If you have a backyard garden, love farmer’s markets or just love cooking, no doubt somewhere over the course of time, you’ve canned something. Or you’ve “put up some jars” as the food preservationists say.
If so, you’re certainly familiar with Mason jars.
The Mason jar is a story in and of itself.
Born as a bi-product of the necessity to find a method of food preservation and food transportation for troupes during the Napoleonic wars, the idea of “heat-based canning” was successfully mastered in 1806 by Nicolas Appert, a French cook who repurposed the idea of Champagne bottles into bottles that store food. His idea, which won him a 12,000-franc prize allowed Napoleon Bonaparte’s armies to wage battles throughout Europe without worry that his troops might suffer from scurvy and starvation.
Later, in 1858, John Mason, a tinsmith from New Jersey, perfected that same idea by inventing a jar with a reusable lid that could be screwed on, sealing the container tightly.
The closure consisted of a zinc-coated, threaded lid and a reusable rubber ring, better known as a “jar rubber,” which made the jar airtight.
The transparency of Mason’s glass also made the contents very visible and appealing.
12 years later, Mr. Mason’s patent ran out and hundreds of other jar makers adopted it, including Ball and Kerr, which for decades stamped their glass creations with the date of the original Mason patent — Nov. 30, 1858 — and marketed them as Mason jars.
The features of the jars were also subsequently improved with square shoulders, thicker glass, better lids and better seals.
Today, canning for most people isn’t a matter of necessity or thrift but rather one of tradition or hobby. It’s been re-popularized by the television food channels, craft magazines and families interested in providing a healthier alternative to modern processed foods.
But beyond canning, Mason jars have also grown to be a popular vessel to prepare or serve meals, not just canned fruits, vegetables, jams or jellies.
And it’s become something of a fad.
Here are some great Mason jar meal ideas.
Breakfast in a Jar; Mason Jar Omelets: Makes 2
Besides the ingredients listed below, baby spinach, colorful bell peppers, sausage or ham are all fabulous additions to this simple breakfast.
4 Eggs, Beaten
4 Strips Bacon, Cooked Crisp in a Microwave Oven and Chopped
2 Medium Red Skin Potato, Cooked in a Microwave Oven, Cooled and Cut into ½” Pieces
2 TBSP Green Onion, Chopped
¼ Cup Cheddar Cheese, Shredded
To Taste Salt & Pepper
- Beat together all ingredients, and divide equally between two 10-ounce Mason jars.
- DO NOT put a lid on the jar while cooking.
- Place jars in a microwave oven, and cook for approximately 2 minutes or until fully cooked.
You can also make a quick and delicious breakfast out of pancake batter mixed with blueberries, poured to a depth of 1 to 1 ½” in a shallow Mason jar and then microwaved.
Hot breakfast meals aren’t the only way to start your day, Mason jars are often used to make yogurt parfaits layered with fresh berries and your favorite granola.
Mason jars make wonderful shake-and-eat salads too. Simply pour your choice of dressing in the bottom of the jar, and then layer with greens, vegetables, lettuces and any protein you enjoy. Leave a 1-inch space at the top of the jar, and when ready to eat, just give the jar a good shake to toss the dressing with the rest of the salad ingredients. You’re good to go!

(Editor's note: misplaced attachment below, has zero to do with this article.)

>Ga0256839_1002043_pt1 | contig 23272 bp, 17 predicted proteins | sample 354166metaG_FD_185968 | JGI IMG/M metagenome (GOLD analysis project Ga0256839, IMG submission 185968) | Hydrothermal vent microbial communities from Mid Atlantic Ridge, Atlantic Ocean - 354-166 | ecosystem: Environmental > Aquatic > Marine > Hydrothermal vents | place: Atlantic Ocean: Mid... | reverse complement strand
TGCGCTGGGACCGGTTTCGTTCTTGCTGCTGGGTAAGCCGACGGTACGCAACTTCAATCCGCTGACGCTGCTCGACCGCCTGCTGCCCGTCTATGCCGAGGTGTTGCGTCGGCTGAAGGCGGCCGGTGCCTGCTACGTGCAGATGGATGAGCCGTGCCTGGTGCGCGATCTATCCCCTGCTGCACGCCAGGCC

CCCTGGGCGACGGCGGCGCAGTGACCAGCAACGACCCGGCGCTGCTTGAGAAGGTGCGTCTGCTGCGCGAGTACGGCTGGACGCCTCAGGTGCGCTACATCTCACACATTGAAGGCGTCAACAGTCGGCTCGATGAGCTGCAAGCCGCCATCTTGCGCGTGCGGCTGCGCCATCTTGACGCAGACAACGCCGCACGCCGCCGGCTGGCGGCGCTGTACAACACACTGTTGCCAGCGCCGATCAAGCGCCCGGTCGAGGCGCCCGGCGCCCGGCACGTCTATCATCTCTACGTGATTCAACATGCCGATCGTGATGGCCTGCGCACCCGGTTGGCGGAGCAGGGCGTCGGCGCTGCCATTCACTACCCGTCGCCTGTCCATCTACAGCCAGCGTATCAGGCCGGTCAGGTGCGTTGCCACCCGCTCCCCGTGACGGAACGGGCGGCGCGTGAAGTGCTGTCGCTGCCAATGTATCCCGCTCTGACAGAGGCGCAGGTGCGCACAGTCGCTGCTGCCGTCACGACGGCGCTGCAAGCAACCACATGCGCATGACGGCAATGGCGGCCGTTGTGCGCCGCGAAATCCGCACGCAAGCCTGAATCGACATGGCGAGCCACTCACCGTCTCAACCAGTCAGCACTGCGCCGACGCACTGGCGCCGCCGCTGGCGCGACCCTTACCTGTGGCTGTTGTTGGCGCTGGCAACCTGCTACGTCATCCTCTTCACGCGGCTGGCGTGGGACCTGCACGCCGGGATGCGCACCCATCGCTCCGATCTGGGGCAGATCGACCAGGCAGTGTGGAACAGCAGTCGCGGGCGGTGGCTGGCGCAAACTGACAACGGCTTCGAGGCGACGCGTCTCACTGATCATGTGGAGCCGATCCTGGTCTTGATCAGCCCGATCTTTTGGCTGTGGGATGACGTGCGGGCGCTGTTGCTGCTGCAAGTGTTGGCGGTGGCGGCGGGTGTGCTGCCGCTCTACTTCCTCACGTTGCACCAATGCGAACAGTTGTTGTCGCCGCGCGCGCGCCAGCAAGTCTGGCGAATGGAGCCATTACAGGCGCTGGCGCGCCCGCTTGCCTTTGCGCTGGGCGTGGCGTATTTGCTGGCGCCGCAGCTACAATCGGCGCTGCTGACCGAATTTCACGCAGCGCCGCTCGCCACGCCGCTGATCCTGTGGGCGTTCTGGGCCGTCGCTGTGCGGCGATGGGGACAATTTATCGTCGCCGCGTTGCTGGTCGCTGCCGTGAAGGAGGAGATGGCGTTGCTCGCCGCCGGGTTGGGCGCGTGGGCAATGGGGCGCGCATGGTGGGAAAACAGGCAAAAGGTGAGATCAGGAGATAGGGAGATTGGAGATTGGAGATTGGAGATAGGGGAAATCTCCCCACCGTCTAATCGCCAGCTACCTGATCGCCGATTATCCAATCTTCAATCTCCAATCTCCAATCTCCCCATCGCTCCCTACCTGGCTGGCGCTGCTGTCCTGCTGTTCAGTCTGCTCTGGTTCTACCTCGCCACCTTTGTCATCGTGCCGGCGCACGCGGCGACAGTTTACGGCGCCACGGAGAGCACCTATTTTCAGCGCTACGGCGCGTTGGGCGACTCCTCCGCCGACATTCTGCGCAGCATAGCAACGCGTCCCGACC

ENTREES work well too!
Pasta Bake: Makes 2
1 Cup Penne Pasta (uncooked)
Water As Needed
1 Cup Marinara/Pasta Sauce of Choice
½ Lb Ground Beef
¼ Cup Onion, Chopped
To Season Oregano, Granulated Garlic, Salt & Pepper
2/3 Cup Mozzarella Cheese, Shredded
2 TBSP Parmesan Cheese
- Cook pasta until al dente in boiling, salted water. Rinse and cool.
- Brown ground beef in a small skillet, and season to your taste with oregano, garlic, salt and pepper.
- Spoon ¼ cup of marinara/pasta sauce in the bottom of each jar.
- Divide the cooked pasta, cooked beef and mozzarella cheese into 4 equal portions and layer in order from bottom to top: pasta sauce, pasta, beef, mozzarella cheese, sauce, pasta, beef, mozzarella cheese, sauce and finally 1 TBSP of Parmesan cheese.
- DO NOT put a lid on the jars while cooking.
- Since all of the ingredients are already cooked, it’s only necessary to use the defrost cycle to gently reheat the layered ingredients and melt the cheeses in the jars. Alternatively, you can place the jars in a hot water bath, and bake in a 350 F oven (about 30 minutes) or until all of the ingredients are hot and the cheeses are melted.
DESSERTs are sweet!!
Perhaps the easiest Mason jar meals are desserts. From a simple toss of mixed fruits and berries with Grand Marnier and powdered sugar to using your favorite cake mix to bake (or microwave) a 2-inch high layer cake then topping it with pudding and whipped cream, there are endless opportunities to use Mason jars as both cooking vessels and then packing containers afterwards.
One of the recipes I’m MOST fond of is a Tiramisu in which you can layer Savoiardi biscuit (cookies) soaked in espresso with my Tiramisu Cream. Dusted after layering with cocoa and then sealed and refrigerated, these delicious dessert treats easily last a week in your fridge. I demonstrated this recipe on Fox 2 Detroit as a suggestion for a 4th of July party. It’s great to use as a dip with fresh fruit, cookies, pound cake, sponge cake and much more!
The recipe for my Tiramisu Crème is below. Make 2 ½ Cups
16 oz. Mascarpone Cheese
1 TBSP Instant Espresso (powder or granulated)
2/3 Cup Powdered Sugar
2 TBSP Chocolate Syrup
2 TBSP Dark Rum
1 Cup Heavy Whipping Cream
- Whisk all ingredients together until smooth.
- Adjust flavoring and sweetness to taste.
To make your Mason jar Tiramisu, simply arrange a layer of Savoiardi cookies on the bottom of the jar, and begin a layering of cookies, crème, cookies and crème with a final dusting of cocoa.